Puccini & Toscanini: The Cake
Giacomo Puccini was in the habit, every Christmas, of sending a cake to each of his friends. After quarreling with Toscanini one year, he attempted to cancel the order for his cake. The confection, he was told, had already been shipped.
Puccini, peeved, promptly sent Toscanini a telegram: "Cake sent by mistake." Some time later, he received a reply: "Cake eaten by mistake."
During a rehearsal of Puccini's Tosca one day, Maria Jeritza slipped and fell on her way to the sofa from which she was supposed to sing "Vissi d'arte." As she was not injured, she simply began to sing from her prone position on the stage. "At last!" Puccini exclaimed. "That's how it is to be sung! Tosca struggles with Scarpia, falls to the ground and from there addresses her aria not to the tyrant but to Heaven."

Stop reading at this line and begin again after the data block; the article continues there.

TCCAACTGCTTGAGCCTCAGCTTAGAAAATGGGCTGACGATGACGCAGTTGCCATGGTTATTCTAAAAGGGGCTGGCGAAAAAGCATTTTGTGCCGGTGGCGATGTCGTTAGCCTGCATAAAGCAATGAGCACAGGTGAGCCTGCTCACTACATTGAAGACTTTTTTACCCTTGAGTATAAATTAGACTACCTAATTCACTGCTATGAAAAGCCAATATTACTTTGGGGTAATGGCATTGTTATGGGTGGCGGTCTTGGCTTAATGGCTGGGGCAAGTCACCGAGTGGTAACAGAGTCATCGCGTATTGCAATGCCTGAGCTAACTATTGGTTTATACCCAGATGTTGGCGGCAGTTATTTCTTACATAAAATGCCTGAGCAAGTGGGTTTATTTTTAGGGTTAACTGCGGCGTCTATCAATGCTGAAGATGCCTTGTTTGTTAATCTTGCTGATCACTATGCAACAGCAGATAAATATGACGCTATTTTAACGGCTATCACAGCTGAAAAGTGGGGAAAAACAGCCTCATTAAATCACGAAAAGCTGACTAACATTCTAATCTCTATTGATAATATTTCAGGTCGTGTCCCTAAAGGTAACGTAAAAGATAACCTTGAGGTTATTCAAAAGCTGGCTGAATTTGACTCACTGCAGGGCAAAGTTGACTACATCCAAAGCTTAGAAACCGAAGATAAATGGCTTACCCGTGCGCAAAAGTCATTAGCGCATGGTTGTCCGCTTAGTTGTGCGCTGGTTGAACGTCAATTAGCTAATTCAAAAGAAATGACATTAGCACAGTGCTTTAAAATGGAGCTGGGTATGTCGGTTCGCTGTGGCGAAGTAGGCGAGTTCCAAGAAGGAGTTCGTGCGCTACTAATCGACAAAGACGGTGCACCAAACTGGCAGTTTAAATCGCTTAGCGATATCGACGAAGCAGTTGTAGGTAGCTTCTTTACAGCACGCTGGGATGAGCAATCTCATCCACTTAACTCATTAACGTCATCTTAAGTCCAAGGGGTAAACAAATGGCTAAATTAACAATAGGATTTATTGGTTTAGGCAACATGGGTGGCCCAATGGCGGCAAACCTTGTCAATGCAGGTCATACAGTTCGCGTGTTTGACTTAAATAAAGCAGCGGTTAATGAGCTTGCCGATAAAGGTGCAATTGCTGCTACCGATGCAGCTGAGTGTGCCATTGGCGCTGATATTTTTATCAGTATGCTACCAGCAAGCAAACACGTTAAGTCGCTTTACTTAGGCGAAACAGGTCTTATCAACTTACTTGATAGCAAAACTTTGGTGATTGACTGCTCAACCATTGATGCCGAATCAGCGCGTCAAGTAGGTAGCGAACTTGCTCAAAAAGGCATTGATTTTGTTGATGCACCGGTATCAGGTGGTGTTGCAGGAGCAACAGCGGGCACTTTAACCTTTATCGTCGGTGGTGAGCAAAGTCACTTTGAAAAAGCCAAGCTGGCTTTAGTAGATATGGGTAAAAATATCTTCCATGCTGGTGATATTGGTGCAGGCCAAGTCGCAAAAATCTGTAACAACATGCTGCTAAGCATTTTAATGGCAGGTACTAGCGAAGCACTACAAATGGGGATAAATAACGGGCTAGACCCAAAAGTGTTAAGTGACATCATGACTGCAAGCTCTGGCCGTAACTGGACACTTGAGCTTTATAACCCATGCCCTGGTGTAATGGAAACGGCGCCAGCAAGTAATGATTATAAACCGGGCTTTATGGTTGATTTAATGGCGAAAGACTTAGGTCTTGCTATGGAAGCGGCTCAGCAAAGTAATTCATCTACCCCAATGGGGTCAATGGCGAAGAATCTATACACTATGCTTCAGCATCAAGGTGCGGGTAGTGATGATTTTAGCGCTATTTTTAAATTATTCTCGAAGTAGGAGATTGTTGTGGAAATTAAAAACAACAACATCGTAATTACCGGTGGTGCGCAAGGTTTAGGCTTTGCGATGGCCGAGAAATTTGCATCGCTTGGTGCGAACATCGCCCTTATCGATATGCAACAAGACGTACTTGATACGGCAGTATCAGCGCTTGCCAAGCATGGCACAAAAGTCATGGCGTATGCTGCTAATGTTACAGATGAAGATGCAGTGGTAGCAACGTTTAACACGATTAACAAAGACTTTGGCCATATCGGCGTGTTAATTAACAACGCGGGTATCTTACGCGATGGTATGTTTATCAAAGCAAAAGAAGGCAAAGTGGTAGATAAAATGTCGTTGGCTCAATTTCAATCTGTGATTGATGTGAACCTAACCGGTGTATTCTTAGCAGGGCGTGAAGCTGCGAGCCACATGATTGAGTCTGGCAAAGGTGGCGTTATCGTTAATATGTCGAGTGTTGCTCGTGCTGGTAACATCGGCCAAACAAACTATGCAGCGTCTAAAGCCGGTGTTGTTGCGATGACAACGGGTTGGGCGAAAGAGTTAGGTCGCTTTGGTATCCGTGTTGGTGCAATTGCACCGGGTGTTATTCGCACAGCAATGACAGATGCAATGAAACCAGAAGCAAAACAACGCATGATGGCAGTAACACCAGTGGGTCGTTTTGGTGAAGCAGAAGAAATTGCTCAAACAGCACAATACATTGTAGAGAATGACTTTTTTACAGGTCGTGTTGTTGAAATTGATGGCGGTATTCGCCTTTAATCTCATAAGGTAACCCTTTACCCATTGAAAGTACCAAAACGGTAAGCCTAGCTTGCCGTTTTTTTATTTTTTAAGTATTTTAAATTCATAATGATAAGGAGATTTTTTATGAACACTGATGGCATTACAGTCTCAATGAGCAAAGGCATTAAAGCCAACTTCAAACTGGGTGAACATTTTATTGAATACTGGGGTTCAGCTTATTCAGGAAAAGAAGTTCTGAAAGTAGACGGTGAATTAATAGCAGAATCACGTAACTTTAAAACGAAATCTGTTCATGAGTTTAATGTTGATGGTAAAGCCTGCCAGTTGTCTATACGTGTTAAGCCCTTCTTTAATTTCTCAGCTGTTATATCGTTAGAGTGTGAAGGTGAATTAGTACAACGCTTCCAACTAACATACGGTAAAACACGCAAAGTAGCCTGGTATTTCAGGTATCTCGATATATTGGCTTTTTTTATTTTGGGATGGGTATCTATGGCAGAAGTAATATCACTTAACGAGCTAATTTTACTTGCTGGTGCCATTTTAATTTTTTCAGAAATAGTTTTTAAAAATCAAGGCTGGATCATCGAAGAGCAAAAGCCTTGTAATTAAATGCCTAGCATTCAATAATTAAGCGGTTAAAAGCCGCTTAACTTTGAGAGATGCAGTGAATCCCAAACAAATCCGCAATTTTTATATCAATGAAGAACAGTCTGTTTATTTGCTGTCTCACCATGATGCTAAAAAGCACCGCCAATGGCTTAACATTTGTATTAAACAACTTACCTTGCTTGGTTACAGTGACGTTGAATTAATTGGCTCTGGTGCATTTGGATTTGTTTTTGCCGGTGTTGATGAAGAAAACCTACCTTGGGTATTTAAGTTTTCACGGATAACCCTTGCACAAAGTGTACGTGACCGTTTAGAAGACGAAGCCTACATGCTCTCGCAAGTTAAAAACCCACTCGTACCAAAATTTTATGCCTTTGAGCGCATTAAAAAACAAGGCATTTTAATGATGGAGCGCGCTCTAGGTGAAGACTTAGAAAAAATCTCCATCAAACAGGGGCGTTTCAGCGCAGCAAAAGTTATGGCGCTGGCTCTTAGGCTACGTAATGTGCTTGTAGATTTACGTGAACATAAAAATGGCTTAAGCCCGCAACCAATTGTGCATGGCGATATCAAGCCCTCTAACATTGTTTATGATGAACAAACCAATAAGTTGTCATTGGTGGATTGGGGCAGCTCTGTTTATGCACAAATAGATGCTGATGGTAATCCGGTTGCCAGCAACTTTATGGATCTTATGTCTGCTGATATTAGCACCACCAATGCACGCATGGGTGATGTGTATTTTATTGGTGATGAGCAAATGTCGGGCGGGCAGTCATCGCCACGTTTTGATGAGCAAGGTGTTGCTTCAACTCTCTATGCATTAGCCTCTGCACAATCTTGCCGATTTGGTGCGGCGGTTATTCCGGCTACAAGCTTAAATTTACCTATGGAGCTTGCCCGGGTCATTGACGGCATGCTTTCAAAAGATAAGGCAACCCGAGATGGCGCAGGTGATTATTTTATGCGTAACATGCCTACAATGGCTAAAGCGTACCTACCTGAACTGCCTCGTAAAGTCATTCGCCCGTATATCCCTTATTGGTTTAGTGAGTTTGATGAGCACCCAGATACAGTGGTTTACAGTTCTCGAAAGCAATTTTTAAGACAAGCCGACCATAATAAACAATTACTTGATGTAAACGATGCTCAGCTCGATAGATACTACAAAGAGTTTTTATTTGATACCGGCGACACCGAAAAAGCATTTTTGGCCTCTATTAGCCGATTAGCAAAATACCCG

In February 1904, Puccini's Madame Butterfly debuted at the La Scala opera house in Milan. Puccini had high hopes for the work: It starred the best singers of the day, the music was impeccable, and he was the leading figure in Italy's music scene:
"The composer was so sure of the opera's success, he piled his whole family into the carriage and, for the first time, took them to a premiere of one of his works. But he didn't count on hecklers, planted by his envious enemies, in the house.
"The breathtaking love duet in the first act was greeted with hissing and booing. At one point, Butterfly's kimono billowed and an audience member yelled out that she was pregnant. The bird calls that greet the sunrise during the second act brought a cacophony of cock-a-doodle-doos, mooing and braying."
Puccini returned La Scala's fee, pulled the production, and rewrote it.